Schizophrenia and Depression:

Even having a genetic basis, multiple factors influence the appearance of schizophrenia, such as biological ones, and those of a psychosocial and environmental nature.

Its symptoms range from thought disorders to perception disorders, through emotional disturbances, delusions, and even violent behavior. The present work addresses the etiopathogenesis, symptoms, and treatment of schizophrenia, a disease that affects 1% of the world population.


Relation of schizophrenia and Depression

The brain and the mind are so fundamental to the activity of man that his diseases have preoccupied mankind for millennia. The disease that we now call “schizophrenia” was first described in a widely accepted way in the late 90th century under the name “dementia precox” in the writings of Emil Kraepelin. His formulation distinguished it from manic-depressive illness and dementia in the elderly, which he later called Alzheimer’s disease after the neuropathology of the disorder was described by his close friend and colleague, Alois Alzheimer.

Manic depression could start at a young age but had an intermittent course, while Alzheimer’s dementia was also characterized by chronic cognitive and social decline but began later in life.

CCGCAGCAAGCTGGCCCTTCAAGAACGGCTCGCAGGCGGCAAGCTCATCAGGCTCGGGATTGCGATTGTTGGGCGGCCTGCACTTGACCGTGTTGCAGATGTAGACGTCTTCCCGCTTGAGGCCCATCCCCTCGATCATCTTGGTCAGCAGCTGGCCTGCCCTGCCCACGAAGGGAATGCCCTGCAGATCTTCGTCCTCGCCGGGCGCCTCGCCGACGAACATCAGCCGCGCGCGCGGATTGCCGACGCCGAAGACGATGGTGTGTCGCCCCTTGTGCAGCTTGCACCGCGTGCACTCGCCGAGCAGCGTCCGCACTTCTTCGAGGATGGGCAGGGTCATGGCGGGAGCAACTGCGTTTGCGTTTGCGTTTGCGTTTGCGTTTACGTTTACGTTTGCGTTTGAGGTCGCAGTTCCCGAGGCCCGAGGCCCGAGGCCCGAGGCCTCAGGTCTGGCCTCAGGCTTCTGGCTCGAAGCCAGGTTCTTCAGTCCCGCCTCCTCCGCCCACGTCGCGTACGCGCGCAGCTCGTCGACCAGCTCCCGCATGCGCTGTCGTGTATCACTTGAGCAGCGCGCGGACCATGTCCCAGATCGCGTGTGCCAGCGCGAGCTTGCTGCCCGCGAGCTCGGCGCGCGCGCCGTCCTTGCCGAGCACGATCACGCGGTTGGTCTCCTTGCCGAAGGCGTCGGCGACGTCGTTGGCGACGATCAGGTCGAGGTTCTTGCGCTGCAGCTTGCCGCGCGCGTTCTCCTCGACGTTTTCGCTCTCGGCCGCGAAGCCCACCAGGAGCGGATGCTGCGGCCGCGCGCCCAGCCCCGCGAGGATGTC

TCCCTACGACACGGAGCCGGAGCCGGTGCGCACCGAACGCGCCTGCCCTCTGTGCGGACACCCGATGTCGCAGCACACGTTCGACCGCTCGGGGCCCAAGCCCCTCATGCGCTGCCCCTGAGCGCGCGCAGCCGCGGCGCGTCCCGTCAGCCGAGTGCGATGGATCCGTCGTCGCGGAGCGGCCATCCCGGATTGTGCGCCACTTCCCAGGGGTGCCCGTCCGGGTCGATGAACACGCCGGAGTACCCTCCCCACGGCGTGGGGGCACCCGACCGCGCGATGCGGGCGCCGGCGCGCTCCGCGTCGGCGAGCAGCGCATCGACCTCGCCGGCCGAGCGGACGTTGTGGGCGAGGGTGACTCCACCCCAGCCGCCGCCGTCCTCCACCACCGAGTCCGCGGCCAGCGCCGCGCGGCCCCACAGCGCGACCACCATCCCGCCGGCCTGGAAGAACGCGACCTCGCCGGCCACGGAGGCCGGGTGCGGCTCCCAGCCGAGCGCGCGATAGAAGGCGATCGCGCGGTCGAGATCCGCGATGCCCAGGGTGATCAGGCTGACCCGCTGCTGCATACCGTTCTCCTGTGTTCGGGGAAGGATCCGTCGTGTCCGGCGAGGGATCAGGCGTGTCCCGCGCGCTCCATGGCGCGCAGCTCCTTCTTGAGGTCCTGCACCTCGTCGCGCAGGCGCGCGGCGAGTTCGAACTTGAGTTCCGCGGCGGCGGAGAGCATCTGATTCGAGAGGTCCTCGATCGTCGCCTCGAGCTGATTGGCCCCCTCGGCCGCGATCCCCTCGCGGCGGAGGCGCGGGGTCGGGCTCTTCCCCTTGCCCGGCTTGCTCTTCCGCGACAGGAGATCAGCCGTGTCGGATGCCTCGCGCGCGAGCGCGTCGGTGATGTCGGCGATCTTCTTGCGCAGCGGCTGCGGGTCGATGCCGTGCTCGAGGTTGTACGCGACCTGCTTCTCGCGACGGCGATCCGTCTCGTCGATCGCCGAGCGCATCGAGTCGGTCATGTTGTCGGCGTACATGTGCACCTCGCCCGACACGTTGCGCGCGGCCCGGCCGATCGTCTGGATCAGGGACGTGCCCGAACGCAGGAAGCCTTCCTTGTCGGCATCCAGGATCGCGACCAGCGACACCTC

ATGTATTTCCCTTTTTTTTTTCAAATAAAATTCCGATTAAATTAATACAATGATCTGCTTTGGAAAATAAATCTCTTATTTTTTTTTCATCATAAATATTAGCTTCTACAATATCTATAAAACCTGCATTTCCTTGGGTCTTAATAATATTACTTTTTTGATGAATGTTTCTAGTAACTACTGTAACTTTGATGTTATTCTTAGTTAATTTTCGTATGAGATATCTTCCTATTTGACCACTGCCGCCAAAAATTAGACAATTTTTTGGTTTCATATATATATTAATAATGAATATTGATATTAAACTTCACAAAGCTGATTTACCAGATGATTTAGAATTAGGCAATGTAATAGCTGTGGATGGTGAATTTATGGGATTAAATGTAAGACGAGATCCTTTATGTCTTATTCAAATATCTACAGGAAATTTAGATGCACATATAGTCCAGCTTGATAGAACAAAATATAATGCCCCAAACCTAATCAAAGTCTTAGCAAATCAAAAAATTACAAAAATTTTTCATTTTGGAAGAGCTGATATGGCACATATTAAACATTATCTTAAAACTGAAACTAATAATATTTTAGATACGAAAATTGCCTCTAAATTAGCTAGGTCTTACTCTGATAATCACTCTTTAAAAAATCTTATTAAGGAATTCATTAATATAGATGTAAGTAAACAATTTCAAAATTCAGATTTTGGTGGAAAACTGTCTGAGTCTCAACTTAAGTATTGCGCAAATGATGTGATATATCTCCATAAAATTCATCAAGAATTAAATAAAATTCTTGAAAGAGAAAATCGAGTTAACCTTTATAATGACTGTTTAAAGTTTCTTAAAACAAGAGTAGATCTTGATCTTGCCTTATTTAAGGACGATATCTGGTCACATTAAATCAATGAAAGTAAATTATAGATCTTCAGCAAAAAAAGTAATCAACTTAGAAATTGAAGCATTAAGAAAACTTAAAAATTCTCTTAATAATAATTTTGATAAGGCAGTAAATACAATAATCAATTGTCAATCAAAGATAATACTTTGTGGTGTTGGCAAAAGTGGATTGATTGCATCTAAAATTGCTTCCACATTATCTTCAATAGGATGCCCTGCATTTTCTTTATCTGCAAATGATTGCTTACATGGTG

At the beginning of the 20th century, Bleuler disagreed with Kraepelin’s emphasis on the chronicity of the disorder and renamed it ‘schizophrenia’ to highlight the fact that this disease produced severe fragmentation of thought and personality.

Schizophrenia has a vital prevalence of approximately 1% and it is thought that its genesis, starting from genetic vulnerability, is influenced by biological factors and other factors of a psychosocial and environmental nature.


Emotional changes (affects)

The most characteristic emotional changes are flattening and inappropriateness (incongruity) of affects, which are obvious and cannot be easily overlooked in severe cases. Mild flattening and inconsistency can be difficult to assess as their assessment is subjective and consequently unreliable. Any alteration of the mood (depression, excitement, anxiety, or exaltation) can occur, and in acute schizophrenia perplexity is frequent.



Persecution delusions are common, as well as those involving hypochondriacal or religious ideas, jealousy, and sexual identity (particularly homosexuality).

Delusions of grandeur are common, often also present in other illnesses such as the manic phase of manic-depressive psychosis. Delusional interpretations of strange experiences, such as thought blocking or emission and depersonalization, may lead the patient to believe that telepathy is taking place, that a type of mechanical device is recording their thoughts or conversations. Or that it is under the control of an external agent.

The patient may suddenly develop a delusional system that explains in a burst the whole sequence of confusing preceding events that he viewed with ill-defined suspicion, perplexity, or an inexplicable sense of threat.

This type of delusion, almost invariably diagnosed with schizophrenia, can convince the patient of his special significance, that he is an innocent victim at the center of the conspiracy, or provide solid and immovable explanations for his previous experiences. . The delusional system may seem illuminating to the patient, but it is puzzling and incomprehensible to others.